Structures Engineering Support for Out-of-Production Airplanes

As an increasing number of commercial airplanes approach or exceed their design service objectives, Boeing continues to take the lead in enhancing the safe operation of these out-of-production or aging airplanes. In addition to offering maintenance recommendations and ongoing structural studies, the company works with manufacturers, operators, and regulatory agencies to ensure proper maintenance of these airplanes and to gather data about them for future safety improvements.

More than 7,200 out-of-production commercial airplanes will be flying by the year 2000, according to recent estimates, with many airplanes operating beyond their model design service objectives (DSO) for a second or third operator. Boeing works consistently to assist airlines in safely operating these airplanes according to globally accepted airworthiness standards.

The number of active Boeing- and Douglas-designed out-of-production airplanes (see chart 1 below) now totals over 4,500. Out-of-production airplanes are those models that are no longer being manufactured, but are still operating. Boeing- and Douglas-designed airplanes in this category include the 707, 727, 737-100/-200, 747-100/-200/-300, DC-8, DC-9, and DC-10.

These airplanes are supported by an extensive network of inspection and maintenance programs. The focus of these programs is monitoring maintenance practices, adjusting maintenance schedules for airplane safety, and accumulating information to improve design of the next generation of airplanes.

A number of these airplanes are now also entering the "aging" category. Aging airplanes are defined as those that are flying beyond their DSO, which traditionally has been 20 years. For newer models that figure has grown to as long as 30 years. Approximately 20 percent of all commercial jet airplanes flying today are considered to be aging airplanes. As that number increases, so does the need for heightened fleet monitoring by airlines and manufacturers and continued intense focus and surveillance of these activities by regulatory agencies.

In order to handle increased maintenance needs, Boeing continues to establish partnerships, train its customers, and extend its facilities in future high-volume areas, such as China. The company also sponsors a structures safety conference in major areas of the world to train operators in the use of Boeing-provided technology for maintenance, corrosion prevention, and all other forms of structural degradation. The conference is one part of the three-pronged industry effort to reach manufacturers, who must design the airplanes with maintenance in mind; regulatory agencies, who are responsible for surveillance; and operators, who must monitor, report, and implement structural maintenance. The conference also provides a platform for receiving first-hand information from operators about Boeing airplanes and informing local regulatory agencies about the latest laws and regulations.

Support for Boeing- and Douglas-designed out-of-production airplanes--and for aging airplanes built by all manufacturers--is provided through two major sources:

1. Industry standards for aging-fleet structure programs.
2. Boeing-specific programs.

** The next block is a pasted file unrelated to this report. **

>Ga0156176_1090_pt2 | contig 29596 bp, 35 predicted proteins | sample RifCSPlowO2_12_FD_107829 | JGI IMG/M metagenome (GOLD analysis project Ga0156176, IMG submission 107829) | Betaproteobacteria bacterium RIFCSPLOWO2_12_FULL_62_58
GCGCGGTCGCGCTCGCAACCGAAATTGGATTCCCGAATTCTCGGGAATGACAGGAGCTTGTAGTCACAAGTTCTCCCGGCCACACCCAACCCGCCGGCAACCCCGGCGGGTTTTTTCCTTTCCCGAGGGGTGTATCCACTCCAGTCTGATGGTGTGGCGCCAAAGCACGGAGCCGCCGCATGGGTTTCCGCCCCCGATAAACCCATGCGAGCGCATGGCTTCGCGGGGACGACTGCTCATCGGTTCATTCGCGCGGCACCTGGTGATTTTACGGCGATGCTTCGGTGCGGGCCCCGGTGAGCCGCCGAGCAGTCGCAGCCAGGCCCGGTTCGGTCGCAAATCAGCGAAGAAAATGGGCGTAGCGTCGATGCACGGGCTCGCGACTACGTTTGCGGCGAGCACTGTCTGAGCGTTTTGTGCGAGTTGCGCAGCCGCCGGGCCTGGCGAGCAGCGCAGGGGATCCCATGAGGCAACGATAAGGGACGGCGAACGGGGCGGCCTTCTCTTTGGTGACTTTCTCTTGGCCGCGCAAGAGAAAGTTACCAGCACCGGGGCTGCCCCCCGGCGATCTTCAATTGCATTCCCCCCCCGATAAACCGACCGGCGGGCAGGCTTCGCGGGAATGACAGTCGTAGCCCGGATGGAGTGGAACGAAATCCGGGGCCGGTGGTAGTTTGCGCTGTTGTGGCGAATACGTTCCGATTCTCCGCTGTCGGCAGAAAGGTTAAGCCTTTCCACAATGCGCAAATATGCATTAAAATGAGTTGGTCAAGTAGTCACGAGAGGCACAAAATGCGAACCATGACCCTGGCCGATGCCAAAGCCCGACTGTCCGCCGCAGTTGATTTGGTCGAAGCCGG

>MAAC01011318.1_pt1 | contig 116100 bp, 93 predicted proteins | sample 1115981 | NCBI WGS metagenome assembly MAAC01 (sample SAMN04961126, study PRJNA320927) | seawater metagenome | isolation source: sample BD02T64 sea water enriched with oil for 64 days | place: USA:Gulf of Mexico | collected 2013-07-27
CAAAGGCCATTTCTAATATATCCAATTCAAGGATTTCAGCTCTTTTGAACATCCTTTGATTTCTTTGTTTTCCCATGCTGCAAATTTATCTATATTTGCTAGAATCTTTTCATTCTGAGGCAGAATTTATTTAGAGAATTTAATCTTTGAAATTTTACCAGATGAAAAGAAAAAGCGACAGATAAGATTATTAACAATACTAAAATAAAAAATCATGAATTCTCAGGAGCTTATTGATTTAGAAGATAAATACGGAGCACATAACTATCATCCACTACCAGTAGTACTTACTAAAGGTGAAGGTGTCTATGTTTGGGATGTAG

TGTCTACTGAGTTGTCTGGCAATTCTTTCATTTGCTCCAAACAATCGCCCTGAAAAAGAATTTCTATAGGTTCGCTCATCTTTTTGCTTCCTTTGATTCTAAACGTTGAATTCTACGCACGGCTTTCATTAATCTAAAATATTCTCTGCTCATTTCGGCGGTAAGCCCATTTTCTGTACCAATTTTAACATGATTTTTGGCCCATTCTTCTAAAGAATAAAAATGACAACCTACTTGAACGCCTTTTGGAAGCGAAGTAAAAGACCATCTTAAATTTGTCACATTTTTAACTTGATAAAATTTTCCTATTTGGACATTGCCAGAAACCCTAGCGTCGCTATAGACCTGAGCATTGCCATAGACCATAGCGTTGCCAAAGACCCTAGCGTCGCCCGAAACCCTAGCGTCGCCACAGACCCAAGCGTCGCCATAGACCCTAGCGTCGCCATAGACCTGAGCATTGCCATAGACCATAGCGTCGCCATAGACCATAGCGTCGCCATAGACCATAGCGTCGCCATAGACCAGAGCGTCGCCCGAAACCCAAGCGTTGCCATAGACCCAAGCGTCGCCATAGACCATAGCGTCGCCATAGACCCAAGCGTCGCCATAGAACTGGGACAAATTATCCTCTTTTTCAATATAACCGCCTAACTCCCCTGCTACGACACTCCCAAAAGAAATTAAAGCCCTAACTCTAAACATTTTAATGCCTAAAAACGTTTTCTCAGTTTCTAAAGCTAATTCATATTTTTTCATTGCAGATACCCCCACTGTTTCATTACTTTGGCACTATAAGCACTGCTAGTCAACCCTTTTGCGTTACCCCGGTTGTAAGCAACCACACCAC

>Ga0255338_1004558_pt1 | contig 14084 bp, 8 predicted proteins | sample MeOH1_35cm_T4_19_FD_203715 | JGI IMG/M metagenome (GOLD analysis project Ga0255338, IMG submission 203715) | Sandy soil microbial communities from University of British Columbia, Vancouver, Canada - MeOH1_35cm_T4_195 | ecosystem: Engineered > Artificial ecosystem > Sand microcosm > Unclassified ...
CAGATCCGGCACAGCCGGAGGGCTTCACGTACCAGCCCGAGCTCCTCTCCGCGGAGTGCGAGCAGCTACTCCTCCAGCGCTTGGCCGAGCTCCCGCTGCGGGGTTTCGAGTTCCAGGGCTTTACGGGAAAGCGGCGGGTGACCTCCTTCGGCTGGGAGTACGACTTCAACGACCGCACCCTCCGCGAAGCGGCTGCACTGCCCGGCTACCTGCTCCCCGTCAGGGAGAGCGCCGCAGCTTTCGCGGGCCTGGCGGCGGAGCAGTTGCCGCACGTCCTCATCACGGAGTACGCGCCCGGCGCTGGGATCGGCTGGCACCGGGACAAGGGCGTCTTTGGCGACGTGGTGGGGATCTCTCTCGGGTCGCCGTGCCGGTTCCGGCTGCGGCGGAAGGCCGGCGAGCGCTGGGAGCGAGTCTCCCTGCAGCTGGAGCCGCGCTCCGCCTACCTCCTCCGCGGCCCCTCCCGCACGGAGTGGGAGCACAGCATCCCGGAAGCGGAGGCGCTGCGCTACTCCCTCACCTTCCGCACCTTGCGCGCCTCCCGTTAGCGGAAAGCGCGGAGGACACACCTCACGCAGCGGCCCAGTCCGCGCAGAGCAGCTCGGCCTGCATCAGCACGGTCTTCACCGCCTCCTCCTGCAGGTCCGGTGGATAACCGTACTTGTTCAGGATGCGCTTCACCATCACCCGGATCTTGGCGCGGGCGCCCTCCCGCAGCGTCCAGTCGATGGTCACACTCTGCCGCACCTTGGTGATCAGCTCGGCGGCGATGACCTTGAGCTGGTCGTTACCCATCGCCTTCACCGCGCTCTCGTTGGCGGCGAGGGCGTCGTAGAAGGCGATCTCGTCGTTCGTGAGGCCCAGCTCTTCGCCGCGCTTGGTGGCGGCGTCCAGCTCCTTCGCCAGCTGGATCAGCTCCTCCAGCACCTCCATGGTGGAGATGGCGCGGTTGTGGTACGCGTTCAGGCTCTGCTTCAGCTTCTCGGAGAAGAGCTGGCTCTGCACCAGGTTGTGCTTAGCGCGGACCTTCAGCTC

1 Industry Standards For Aging-Fleet Structure Programs
These standards were developed by an international working group whose members represent manufacturers, regulatory agencies, and operators. Though not all activities aimed at safe operation of out-of-production and aging airplanes are mandated, the highest level of safety possible depends on two factors: a well-established inspection and maintenance plan for each airplane (see chart 2 below) and the exchange of performance and maintenance information among Boeing, operators, and regulatory agencies. Data from inspections allows new-airplane design to incorporate features for cost-effective upkeep of the structures and systems, which in turn allows extended safe operation in less-than-ideal environments.

Boeing has been conducting thorough teardown and testing of older airplanes since 1970, when the focus was on high-time airplanes, to help understand and analyze areas that could adversely affect the future safety of airplanes. Many of the programs that grew from this effort are now formalized as industry standards.

During the Aging Fleet Conference in 1988, which was sponsored by the U.S. Federal Aviation Administration (FAA), the Air Transport Association of America and the Aerospace Industries Association committed to identifying and implementing procedures to ensure the continuing structural airworthiness of aging transport-category airplanes. From this conference, five aging-fleet structures programs were proposed for development. Of the five, three have been mandated by the FAA for the industry, and they are monitored by government agencies around the world. The Airworthiness Assurance Working Group, which consists of manufacturers, operators, and certifying agencies, oversees the development and implementation of these five programs:

Continuing airworthiness has traditionally been dependent on repetitive inspections. However, concerns about aging airplanes--as well as a better understanding of the human factors associated with numerous repetitive actions--prompted a reassessment of the viability of indefinite repetitive inspections. The FAA, manufacturers, and operators agreed that continued operational safety of airplanes could be better served by placing less emphasis on repetitive inspections and more emphasis on design improvements and material replacement.

The Structures Task Group (STG), which consists of manufacturers, operators, and certifying agencies, was given the task of selecting service bulletins for each airplane model for incorporation of mandatory structural modification at a given threshold to maintain safety. In the event of known fatigue cracking, corrosion problems, or both, the STG normally introduces a service bulletin to define inspections. If damage is found during the defined inspections, the STG introduces another service bulletin containing instructions for repairs and modifications at a specific threshold.

The Boeing corrosion task force reviewed all Boeing sources of information related to known corrosion problems. A program was then developed that, in some cases, may require more frequent maintenance visits to accomplish corrosion inspections. These inspections were designed to control corrosion damage to acceptable minimum levels that will not adversely affect safety. Changes were required to operators' maintenance programs if they could not demonstrate that corrosion was being kept within the acceptable minimums. Design improvements based on data collected from these inspections and from service experience have been incorporated into current-production airplanes.